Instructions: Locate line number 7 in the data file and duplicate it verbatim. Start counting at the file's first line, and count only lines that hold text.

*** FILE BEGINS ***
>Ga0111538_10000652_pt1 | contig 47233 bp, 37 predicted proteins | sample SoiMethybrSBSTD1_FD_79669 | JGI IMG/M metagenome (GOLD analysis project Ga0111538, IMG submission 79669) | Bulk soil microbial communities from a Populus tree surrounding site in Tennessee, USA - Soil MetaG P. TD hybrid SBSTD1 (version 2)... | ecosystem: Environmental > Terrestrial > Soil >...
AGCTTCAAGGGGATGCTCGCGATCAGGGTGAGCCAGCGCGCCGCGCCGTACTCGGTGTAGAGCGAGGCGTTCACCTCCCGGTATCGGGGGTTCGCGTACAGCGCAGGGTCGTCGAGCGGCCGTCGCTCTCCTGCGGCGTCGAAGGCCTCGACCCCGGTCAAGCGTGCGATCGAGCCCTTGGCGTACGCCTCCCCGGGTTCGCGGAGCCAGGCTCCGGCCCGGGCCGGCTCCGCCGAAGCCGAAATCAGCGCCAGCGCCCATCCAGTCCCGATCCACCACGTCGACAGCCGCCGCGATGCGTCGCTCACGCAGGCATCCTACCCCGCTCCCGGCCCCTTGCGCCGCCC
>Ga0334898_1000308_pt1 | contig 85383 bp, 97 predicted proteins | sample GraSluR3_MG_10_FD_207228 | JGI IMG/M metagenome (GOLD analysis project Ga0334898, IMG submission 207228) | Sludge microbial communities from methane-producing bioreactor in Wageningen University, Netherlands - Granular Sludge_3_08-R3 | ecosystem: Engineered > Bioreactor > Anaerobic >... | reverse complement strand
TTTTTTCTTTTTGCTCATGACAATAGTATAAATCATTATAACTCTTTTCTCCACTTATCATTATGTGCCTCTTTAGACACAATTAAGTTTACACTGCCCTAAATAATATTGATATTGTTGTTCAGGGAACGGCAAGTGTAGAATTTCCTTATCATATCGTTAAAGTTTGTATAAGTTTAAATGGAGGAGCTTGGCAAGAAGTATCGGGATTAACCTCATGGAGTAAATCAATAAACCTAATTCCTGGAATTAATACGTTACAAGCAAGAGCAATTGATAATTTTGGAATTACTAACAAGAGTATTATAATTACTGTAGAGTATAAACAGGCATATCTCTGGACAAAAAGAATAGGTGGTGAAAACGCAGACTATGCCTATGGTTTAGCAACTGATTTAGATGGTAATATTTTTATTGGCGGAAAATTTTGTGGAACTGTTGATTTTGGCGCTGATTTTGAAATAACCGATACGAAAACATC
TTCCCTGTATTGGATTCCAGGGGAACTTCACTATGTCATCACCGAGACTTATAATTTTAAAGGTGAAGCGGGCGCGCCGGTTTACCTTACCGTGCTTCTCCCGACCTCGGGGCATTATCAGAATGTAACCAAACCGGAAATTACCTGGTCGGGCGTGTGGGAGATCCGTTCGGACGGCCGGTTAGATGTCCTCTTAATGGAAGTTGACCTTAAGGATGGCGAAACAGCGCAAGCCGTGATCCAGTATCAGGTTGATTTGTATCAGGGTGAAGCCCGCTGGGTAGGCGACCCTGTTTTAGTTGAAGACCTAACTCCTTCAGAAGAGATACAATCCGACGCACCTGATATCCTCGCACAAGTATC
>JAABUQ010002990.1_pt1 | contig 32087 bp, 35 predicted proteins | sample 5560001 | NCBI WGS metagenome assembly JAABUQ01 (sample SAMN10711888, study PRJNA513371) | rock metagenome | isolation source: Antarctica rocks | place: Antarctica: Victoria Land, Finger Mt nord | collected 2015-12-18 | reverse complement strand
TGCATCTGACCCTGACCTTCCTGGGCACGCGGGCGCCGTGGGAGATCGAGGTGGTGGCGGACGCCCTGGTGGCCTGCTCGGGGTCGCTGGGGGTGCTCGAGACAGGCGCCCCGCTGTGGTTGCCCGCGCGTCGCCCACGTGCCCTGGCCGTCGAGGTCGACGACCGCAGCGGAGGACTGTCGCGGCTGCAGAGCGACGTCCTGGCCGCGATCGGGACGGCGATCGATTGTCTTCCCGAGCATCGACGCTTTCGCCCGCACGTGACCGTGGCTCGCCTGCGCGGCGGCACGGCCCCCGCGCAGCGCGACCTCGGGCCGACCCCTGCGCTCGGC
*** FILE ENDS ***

TGCATCTGACCCTGACCTTCCTGGGCACGCGGGCGCCGTGGGAGATCGAGGTGGTGGCGGACGCCCTGGTGGCCTGCTCGGGGTCGCTGGGGGTGCTCGAGACAGGCGCCCCGCTGTGGTTGCCCGCGCGTCGCCCACGTGCCCTGGCCGTCGAGGTCGACGACCGCAGCGGAGGACTGTCGCGGCTGCAGAGCGACGTCCTGGCCGCGATCGGGACGGCGATCGATTGTCTTCCCGAGCATCGACGCTTTCGCCCGCACGTGACCGTGGCTCGCCTGCGCGGCGGCACGGCCCCCGCGCAGCGCGACCTCGGGCCGACCCCTGCGCTCGGC